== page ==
Saturday, September 8, 2012

Love and Judgement, James 2:8-13

James 2:8-13 You do well if you really fulfill the royal law according to the scripture, "You shall love your neighbor as yourself."  But if you show partiality, you commit sin and are convicted by the law as transgressors.  For whoever keeps the whole law but fails in one point has become accountable for all of it.  For the one who said, "You shall not commit adultery," also said, "You shall not murder." Now if you do not commit adultery but if you murder, you have become a transgressor of the law.  So speak and so act as those who are to be judged by the law of liberty.  For judgment will be without mercy to anyone who has shown no mercy; mercy triumphs over judgment. 

There’s a hierarchy of sin.
At least we think there is.

Yesterday, James talked about showing favoritism, about judging people based on their appearances or their wealth (or lack of it). We talked about how we all do this and pondered where we see partiality in our own actions.
Maybe we’re tempted to think, “Well, yeah.  I do that, but it’s not a big deal.  Everyone does it.  It’s just a little sin – like a white lie.  I’m still a pretty good person.”

Remember the Seven Deadly Sins – lust, pride, greed, sloth, anger, envy, gluttony?  Those are the big ones. If we stay away from them, we’re doing pretty good?  Right? 

Well, no.
There really isn’t a hierarchy of sins.  Sin is sin.  James teaches us that if we break one of the commandments, we’ve broken them all.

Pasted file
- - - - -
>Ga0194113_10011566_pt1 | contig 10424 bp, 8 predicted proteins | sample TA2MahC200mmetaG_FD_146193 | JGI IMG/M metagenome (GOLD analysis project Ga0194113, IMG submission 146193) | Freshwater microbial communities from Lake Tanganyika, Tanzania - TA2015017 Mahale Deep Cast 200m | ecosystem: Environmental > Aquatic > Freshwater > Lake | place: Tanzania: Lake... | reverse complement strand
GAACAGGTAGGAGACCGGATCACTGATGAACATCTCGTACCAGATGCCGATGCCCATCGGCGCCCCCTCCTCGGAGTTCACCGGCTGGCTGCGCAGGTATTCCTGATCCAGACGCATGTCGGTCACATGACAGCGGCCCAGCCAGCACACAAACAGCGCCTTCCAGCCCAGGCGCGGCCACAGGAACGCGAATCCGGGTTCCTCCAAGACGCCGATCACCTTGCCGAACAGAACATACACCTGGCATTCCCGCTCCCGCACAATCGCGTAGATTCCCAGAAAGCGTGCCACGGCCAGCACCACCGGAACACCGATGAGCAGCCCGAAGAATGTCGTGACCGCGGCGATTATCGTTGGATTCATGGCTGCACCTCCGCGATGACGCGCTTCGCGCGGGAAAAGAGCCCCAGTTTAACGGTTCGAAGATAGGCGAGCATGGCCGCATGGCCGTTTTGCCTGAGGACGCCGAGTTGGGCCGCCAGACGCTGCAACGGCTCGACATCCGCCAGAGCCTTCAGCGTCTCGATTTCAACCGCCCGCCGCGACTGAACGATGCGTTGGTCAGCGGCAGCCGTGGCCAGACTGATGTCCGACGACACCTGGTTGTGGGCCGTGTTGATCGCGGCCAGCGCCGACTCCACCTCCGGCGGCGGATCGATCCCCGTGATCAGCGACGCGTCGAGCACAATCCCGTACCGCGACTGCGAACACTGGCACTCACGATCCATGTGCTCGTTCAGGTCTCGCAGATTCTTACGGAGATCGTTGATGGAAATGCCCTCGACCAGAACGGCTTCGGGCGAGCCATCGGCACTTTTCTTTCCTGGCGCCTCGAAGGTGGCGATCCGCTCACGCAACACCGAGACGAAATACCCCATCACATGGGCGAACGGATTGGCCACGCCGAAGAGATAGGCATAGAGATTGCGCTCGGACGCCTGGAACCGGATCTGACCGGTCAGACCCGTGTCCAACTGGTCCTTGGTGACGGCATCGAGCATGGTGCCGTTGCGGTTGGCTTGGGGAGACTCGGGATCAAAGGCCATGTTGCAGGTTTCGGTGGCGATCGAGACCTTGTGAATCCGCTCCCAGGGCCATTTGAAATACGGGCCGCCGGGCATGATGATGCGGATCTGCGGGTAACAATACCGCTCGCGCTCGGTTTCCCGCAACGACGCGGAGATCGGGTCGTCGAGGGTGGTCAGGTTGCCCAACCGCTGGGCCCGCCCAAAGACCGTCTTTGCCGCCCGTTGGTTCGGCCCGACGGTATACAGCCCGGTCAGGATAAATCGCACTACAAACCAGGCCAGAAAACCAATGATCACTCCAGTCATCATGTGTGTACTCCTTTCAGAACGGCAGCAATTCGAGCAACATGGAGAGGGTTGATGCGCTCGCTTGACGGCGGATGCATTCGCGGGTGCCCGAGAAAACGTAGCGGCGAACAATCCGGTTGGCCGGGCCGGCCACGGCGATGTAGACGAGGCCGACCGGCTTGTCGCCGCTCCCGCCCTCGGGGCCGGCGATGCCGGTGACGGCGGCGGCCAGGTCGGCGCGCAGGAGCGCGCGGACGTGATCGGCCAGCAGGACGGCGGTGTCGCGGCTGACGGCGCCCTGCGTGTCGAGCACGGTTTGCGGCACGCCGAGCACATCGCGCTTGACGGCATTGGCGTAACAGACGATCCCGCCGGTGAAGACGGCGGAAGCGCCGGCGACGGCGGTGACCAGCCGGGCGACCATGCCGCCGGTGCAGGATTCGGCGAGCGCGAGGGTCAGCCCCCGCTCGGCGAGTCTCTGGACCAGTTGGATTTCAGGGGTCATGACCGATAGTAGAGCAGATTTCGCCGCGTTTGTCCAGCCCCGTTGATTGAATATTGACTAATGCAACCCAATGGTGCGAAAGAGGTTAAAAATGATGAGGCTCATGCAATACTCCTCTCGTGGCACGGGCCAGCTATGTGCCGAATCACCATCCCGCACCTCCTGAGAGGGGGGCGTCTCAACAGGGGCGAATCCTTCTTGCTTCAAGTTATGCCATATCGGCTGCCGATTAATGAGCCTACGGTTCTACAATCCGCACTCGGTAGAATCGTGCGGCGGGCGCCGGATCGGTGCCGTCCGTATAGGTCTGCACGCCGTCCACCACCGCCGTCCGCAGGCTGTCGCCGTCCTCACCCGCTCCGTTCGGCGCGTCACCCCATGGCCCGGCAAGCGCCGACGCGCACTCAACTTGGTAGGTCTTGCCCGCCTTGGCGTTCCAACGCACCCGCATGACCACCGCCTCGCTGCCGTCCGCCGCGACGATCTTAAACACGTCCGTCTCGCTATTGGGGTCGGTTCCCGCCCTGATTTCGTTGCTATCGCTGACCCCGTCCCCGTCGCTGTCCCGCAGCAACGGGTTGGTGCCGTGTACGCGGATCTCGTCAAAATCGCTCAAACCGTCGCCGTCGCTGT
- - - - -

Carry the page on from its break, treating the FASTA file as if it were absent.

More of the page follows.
Jesus says the same thing: Therefore, whoever breaks one of the least of these commandments, and teaches others to do the same, will be called least in the kingdom of heaven; but whoever does them and teaches them will be called great in the kingdom of heaven (Matthew 5:19).
This means that as much as we hate to admit it, we’re really not that much better than those guys in orange jumpsuits being herded to court we seen on the 5’o clock news.

Paul had it right in Romans – “all have sinned and fall short of the glory of God.” (Rom 6:23).  Actually, the whole sentence starts in verse 22:  For there is no distinction, since all have sinned and fall short of the glory of God;
Fortunately, Paul doesn’t leave us hanging.  He finishes this thought with – they are now justified by his grace as a gift, through the redemption that is in Christ Jesus, whom God put forward as a sacrifice of atonement by his blood, effective through faith. (Romans 6:24-25a)

Fortunately, we have forgiveness through Jesus Christ.
Fortunately, we have grace and mercy from God.

Fortunately, we have the Holy Spirit to show us our sin and to help us conquer it (remember the implanted Word of God in our hearts!).

James reminds us that as sinners who have been judged by the laws of mercy, we need to go and do likewise – show others mercy as well.  That’s the point – “love your neighbor as yourself” in response to God’s love and grace and mercy to you.

Mercy trumps judgement.

Thoughts to ponder:

How does your judgement of someone's sins get in the way of you loving that particular neighbor as yourself?

Does 'love the sinner, hate the sin' really show grace and mercy, or is it just another way to judge?

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